The Voyeur

Mt Eden, Auckland (click to enlarge)

Mt Eden, Auckland
(click to enlarge)

 

I watched without embarrassment, thoroughly devouring the people, the bows, the hands, the feet, the strings, the glances, the smiles, the concentration.

The choreography of classical compositions is intimate, and watching the notes unfold must be both the eighth sin and wonder of the world.  l feel gloriously unnoticed in my noticing, however, as everyone is doing the same.  Everyone is watching.

Our collective gaze strips their actions bare.  Not to nudity, but to breaths, pauses, moments.  Sensual rather than sexual looking.  A desire to glimpse a passion and practice and genius that we ourselves lack but admire.  Voyeurism revisited, I suppose.  We’re scopophilic, of course, but the pleasure derives from a physicality of a different kind.  We’re looking and longing for the corporeal manifestation of music.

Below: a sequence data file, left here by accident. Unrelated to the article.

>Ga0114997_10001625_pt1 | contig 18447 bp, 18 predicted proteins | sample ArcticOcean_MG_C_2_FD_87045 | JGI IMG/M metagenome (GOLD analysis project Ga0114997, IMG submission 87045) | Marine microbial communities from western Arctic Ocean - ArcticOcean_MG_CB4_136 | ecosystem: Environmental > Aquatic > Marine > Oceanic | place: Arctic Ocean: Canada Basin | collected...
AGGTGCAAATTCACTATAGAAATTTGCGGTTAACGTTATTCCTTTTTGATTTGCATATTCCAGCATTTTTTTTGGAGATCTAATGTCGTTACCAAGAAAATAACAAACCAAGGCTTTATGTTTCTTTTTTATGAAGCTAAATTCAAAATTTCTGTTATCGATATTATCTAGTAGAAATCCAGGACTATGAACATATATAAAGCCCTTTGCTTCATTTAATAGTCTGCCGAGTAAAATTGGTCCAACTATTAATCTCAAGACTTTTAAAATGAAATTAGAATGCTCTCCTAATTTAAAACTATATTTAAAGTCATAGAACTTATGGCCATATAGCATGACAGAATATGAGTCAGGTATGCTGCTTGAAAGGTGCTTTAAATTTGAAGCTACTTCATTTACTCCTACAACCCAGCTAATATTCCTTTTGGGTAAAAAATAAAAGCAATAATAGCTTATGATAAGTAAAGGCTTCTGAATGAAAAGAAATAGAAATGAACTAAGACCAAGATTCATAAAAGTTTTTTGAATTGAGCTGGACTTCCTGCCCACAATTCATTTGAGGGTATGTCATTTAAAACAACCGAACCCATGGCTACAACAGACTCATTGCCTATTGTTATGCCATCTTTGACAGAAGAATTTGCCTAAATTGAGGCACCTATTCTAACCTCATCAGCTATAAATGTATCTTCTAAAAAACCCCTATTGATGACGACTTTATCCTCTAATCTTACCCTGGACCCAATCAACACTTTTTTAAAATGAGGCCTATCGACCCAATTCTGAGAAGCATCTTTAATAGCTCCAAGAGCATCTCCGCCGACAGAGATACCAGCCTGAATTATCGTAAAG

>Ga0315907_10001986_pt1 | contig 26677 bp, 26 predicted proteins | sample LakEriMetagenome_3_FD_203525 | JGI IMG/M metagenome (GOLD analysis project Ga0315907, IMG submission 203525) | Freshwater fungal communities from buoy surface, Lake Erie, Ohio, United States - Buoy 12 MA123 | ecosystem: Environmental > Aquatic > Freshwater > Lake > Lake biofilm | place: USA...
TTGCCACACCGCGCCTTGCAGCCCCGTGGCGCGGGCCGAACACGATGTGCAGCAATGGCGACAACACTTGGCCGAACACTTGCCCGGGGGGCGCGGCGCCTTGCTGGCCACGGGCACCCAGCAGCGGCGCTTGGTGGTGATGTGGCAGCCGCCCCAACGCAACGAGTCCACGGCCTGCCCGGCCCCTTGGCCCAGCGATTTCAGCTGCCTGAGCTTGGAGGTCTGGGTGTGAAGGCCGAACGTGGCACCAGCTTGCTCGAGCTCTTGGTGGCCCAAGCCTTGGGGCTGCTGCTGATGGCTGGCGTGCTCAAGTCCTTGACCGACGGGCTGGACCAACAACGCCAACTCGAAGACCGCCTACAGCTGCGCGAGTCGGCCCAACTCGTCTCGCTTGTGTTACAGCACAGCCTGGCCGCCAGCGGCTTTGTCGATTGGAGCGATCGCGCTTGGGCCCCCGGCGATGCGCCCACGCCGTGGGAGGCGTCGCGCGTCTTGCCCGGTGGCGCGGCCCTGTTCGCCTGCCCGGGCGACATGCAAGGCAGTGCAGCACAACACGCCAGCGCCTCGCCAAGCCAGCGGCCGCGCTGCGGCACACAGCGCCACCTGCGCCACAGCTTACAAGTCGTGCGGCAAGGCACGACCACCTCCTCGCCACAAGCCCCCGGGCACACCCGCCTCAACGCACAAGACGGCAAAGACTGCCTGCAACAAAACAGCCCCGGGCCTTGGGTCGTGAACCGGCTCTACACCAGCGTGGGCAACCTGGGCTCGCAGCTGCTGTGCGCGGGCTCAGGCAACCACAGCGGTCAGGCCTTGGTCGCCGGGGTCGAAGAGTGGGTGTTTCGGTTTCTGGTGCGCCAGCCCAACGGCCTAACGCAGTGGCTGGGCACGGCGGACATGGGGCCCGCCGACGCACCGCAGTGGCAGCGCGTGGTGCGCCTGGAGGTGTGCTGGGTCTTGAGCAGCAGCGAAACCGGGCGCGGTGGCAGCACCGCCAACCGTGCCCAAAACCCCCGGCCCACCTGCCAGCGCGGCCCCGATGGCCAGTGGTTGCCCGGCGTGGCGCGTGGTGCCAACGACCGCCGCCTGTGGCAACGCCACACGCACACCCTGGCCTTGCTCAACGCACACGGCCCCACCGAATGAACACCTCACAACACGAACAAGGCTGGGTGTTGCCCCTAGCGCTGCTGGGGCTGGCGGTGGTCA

The musicians are looking too.  There’s the intense, wide-eyed stare of the cellist, absorbing the music through his eyes.  Another set of eyes stays shut, refusing to look but instead feel.  One I could not see.  And the last looked back at us.

They looked at each other.  Their eyes harmonized strings and their bodies responded, in starts fluid and powerful and soft, melting into the melody.  Me, we, the audience and the paintings all, gazed upon music today.

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